In a massive warehouse in France, feeds from video cameras create a digital twin of every loading dock, where pallets from 45,000 spaces are moved into 200 trucks a day. Using computer vision-based image recognition applications, the system provides warehouse and headquarters personnel with real-time tracking of every pallet plus on-site equipment and other assets. Accurate, real-time visibility into what’s going on in the warehouse enables the company to prioritize shipments for three-day or even one-day delivery.
This may sound familiar because Amazon has similar proprietary computer vision technology, but this particular warehouse is operated by Schneider Electric, a European multinational company. The solution is a joint venture of consulting and digital services firm Hardis Group and Nutanix.
But computer vision is just the beginning. Soon digital twin solutions will be optimizing the logistics operations of factories, warehouses, and stores with AI and machine learning algorithms that can recognize speech, natural language, and even emotion.
The Digital Twin Comes of Age
Digital twins are digital versions of physical things, like a factory or a NASA spacecraft in flight, represented by data inputs. One of the most compelling new inputs for digital twins is image recognition.
“You can’t optimize what you can’t measure,” said Satyam Vaghani, the former vice president and general manager of IoT and artificial intelligence at Nutanix. “This type of digital twin solution helps make a previously un-trackable part of the supply chain trackable.”
Historically, warehouse and supply chain managers have relied on manual processes to track logistics. Now, technology can improve the logistics performance in warehouses, factories, and retail stores ― from the moment components, raw materials and products arrive on-site to their storage, shipment or purchase, Vaghani explained. Managers can seamlessly track and control routine processes through automation and IoT to improve efficiency, traceability and safety.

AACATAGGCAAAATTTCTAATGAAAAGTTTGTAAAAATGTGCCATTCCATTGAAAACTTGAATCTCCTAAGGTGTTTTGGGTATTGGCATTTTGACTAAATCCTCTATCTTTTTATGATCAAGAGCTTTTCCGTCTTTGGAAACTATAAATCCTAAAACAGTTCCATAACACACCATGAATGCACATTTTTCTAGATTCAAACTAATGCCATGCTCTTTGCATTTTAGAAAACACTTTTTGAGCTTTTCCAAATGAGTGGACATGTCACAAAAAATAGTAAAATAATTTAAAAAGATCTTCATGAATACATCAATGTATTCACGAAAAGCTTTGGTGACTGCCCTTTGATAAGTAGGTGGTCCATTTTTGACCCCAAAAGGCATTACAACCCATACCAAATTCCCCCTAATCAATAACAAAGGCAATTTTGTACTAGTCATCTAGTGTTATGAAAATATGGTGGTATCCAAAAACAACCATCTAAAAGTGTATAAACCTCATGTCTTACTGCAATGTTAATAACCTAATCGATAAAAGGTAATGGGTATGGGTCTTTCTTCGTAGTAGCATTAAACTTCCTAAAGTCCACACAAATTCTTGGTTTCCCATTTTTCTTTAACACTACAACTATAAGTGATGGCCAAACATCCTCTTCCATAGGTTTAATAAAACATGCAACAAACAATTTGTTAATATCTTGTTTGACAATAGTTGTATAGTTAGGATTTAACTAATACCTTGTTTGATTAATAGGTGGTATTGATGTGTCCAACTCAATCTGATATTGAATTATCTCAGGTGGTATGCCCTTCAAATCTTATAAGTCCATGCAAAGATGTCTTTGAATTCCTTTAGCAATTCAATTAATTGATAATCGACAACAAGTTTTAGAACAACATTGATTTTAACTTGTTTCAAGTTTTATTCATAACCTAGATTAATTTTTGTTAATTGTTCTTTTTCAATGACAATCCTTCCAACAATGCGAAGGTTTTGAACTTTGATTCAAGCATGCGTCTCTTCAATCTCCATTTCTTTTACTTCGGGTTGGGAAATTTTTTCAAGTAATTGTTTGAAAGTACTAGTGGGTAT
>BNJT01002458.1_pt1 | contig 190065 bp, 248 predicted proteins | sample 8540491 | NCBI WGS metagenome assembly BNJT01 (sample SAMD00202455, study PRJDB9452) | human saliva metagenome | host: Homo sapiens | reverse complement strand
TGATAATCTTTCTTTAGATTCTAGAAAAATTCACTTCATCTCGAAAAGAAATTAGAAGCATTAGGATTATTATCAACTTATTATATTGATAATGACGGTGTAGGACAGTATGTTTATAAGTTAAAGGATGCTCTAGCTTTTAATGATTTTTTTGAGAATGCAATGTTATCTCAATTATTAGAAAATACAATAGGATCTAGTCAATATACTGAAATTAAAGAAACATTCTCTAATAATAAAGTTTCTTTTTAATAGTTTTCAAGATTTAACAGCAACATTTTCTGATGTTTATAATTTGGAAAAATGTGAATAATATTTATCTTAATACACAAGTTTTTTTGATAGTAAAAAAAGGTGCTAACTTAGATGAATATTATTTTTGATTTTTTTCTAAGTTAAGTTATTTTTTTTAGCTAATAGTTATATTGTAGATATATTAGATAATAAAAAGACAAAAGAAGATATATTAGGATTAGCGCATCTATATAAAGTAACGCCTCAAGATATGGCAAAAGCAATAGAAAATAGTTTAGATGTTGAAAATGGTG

Computer Vision in the Supply Chain
Amazon warehouses started deploying computer vision applications in 2019 when workers switched from scanning product barcodes with handheld devices to letting AI cameras and scanners automatically track which products went into which bins. The company also uses computer vision applications for its delivery drones and Internet-connected doorbells. In Amazon Go retail stores, cameras and sensors track what customers buy and then send an electronic receipt a few minutes later.
Schneider Electric re-purposed its video surveillance system, using it to deploy a computer vision system called Vision Insights from Hardis Group and Nutanix. Sensor data from cameras fixed or embedded in systems such as automatic guided vehicles or carts is sent to the Nutanix Karbon management system in the Google Cloud Platform cloud service, where the Vision Insights application runs in a Kubernetes-as-a-service container.
Using automatic visual recognition technology to identify objects and assets in the video feed, the application can analyze activity based on comparing real-time and digital twin data.
Schneider now knows how many pallets pass through each shipping and receiving dock each day and how long each pallet remains at a dock. Alerts are generated if a pallet is left too long without being loaded. The system also tackles other processes (like identifying an operator not equipped with proper safety equipment), detects issues (like wet or damaged packages), and helps managers make the right decisions (send truck A to dock 713).
Adding Other Cognitive Inputs to the End-to-End Supply Chain
“Computer vision is just one part of how Hardis Group is modeling environments like warehouses," said Damien Pasquinelli, chief technology officer for Hardis Group. "We also gather data from ERP, warehouse management and other systems. We're creating a platform to aggregate a lot of different information, and visual recognition is just the beginning.”
What’s coming next? It may look something like Microsoft’s Azure Cognitive Services, a set of developer machine learning algorithms that provides voice and facial recognition and analysis of emotion and written content in addition to computer vision.
Solutions like Vision Insights that take advantage of cognitive services, combined with IoT and edge computing use cases and the cloud, are set to disrupt the warehouse management system market, which MarketsandMarkets valued at $2.4 billion in 2020 and predicts will more than double to $5.1 billion by 2025.
The next frontier is the transformation from managing the supply chain in specific places, at specific hours, to managing a global network in real-time, said Jerome Pedreno, business development manager for Hardis Group. Ensuring the availability of products requires an accurate accounting of stocks everywhere, end-to-end, he said.
“If traditional retail retains a slow logistics model from factories to warehouses, they’re dead,” Pedreno said.
“What is a large retailer’s main asset? Stores. They must use these assets to collect marketplace data, to offer new products…and differentiate themselves from companies like Amazon, if they want to survive.”